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@DanBrumleve: $\sum_{i=0}^\infty \delta^i W=W/(1-\delta)$, so one can certainly calculate net-present-values for eternal projects. –  Michael Greinecker May 15 '12 at 11:07
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@Michael, point taken, and I hope so will be mine. :) –  Dan Brumleve May 15 '12 at 11:28

I am curious to know if the anti-homework bloc that has downvoted this question objects to askers of exercises stating the book, problem number, and complete original wording of the problem.

Search engines would then locate the problem and solution for anyone who wants it. MSE's page ranking will put the question/answer at the top of the results.

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As for me, I consider it bad form to post a question from a book without giving a reference that can be traced to the page where the exercise appears. This is a minimum courtesy to anybody interested in the material, and it allows correction of mistakes in case the problem was misunderstood or copied incorrectly. –  zyx Mar 10 '13 at 20:28
    
How should I interpret up/down votes of this answer? (Down meaning "we object to citing exercises from a book," or down meaning "we don't object to the above"?) –  anorton Mar 10 '13 at 21:18
    
I was hoping for comments from the pro/anti HW blocs. There are 3 votes for my comment and 3 against the question (no upvotes), so if those are expressing the same opinion, the question will become invisible to the extent that it is popular. Maybe better if I repost later as a question. (@anorton) –  zyx Mar 10 '13 at 21:24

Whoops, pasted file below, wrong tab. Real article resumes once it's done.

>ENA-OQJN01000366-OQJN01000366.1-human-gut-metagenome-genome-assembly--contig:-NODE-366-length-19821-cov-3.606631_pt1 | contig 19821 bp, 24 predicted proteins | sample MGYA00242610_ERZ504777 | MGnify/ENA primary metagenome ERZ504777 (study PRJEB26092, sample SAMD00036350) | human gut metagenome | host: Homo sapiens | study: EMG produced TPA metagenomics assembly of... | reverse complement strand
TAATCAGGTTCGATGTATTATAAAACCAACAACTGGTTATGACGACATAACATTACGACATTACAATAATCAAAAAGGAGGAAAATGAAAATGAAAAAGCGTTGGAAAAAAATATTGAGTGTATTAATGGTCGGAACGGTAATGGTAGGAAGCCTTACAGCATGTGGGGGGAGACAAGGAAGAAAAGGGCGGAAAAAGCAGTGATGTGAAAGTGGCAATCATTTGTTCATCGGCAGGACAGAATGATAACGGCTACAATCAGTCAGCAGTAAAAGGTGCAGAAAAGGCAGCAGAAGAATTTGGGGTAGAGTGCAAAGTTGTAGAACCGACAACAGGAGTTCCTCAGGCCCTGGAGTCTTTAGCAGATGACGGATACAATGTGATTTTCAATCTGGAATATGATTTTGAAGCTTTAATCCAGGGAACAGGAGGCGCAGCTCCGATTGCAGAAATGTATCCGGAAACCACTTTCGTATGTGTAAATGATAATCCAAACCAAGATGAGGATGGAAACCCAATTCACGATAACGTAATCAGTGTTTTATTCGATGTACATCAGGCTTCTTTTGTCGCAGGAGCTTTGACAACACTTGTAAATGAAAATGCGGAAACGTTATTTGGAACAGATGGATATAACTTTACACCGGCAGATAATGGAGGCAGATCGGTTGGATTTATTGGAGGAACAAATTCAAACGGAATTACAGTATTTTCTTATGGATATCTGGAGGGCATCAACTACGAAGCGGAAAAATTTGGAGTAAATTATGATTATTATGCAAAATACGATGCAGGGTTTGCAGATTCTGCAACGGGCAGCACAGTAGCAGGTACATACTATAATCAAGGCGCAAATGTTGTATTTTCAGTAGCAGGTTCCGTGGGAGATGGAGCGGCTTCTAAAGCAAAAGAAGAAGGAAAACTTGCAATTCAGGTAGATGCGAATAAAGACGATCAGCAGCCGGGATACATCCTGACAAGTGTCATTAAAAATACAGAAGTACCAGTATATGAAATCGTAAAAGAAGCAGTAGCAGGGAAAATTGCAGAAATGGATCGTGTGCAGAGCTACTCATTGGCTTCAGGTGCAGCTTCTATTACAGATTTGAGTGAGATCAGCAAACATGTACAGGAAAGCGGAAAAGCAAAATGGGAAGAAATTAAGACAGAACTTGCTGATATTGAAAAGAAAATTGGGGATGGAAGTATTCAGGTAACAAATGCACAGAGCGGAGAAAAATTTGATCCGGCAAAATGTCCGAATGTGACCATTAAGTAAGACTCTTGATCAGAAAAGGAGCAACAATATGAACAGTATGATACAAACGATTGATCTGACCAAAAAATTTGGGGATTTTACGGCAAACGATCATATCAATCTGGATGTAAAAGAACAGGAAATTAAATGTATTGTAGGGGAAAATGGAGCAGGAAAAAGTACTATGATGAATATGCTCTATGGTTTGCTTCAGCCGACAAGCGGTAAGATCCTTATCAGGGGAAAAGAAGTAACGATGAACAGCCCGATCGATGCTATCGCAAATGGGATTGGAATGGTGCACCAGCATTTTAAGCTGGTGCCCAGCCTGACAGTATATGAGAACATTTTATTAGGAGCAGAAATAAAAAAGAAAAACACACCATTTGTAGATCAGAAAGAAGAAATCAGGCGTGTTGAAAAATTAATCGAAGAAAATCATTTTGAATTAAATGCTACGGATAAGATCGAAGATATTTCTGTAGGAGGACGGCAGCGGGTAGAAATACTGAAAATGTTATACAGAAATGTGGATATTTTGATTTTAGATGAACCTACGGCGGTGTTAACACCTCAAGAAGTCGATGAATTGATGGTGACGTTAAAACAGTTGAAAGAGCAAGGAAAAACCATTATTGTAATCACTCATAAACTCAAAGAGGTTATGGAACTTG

I am from the pro-HW bloc and the "solutions are bad answers"-bloc (and I confess I haven't seen an anti-HW bloc). I have just now seen the original proposal, and I downvoted due to the suggestion that MSE should be a solution repository, rather than containing answers that explain solutions, or better yet, explain and demonstrate how to go about solving a problem. –  Hurkyl Apr 20 '13 at 12:43
    
(and I have downvoted this answer due to a reasonably strong belief that you are using a phrase "anti-homework bloc" in a derogatory fashion to refer to people who are very much pro-homework, but disagree with you on a specific point regarding homework) –  Hurkyl Apr 20 '13 at 12:46
    
@Hurkyl, call it the anti-CPHQ bloc, the anti-homework-cheating, the anti-cheating-on-homework-or-exams bloc, or whatever other combination of the words you think best expresses the position. It has been clear for a long time that there is a left and a right wing on all the issues related to homework, exams, question closings, and a few other matters (with L and R affiliation being consistent across issues). When I wrote "pro-HW bloc" to include those who think that answering CPHQ is ethically virtuous and fine on MSE, is that also derogatory in your view? I'm in that set, if it matters. –  zyx Apr 20 '13 at 18:45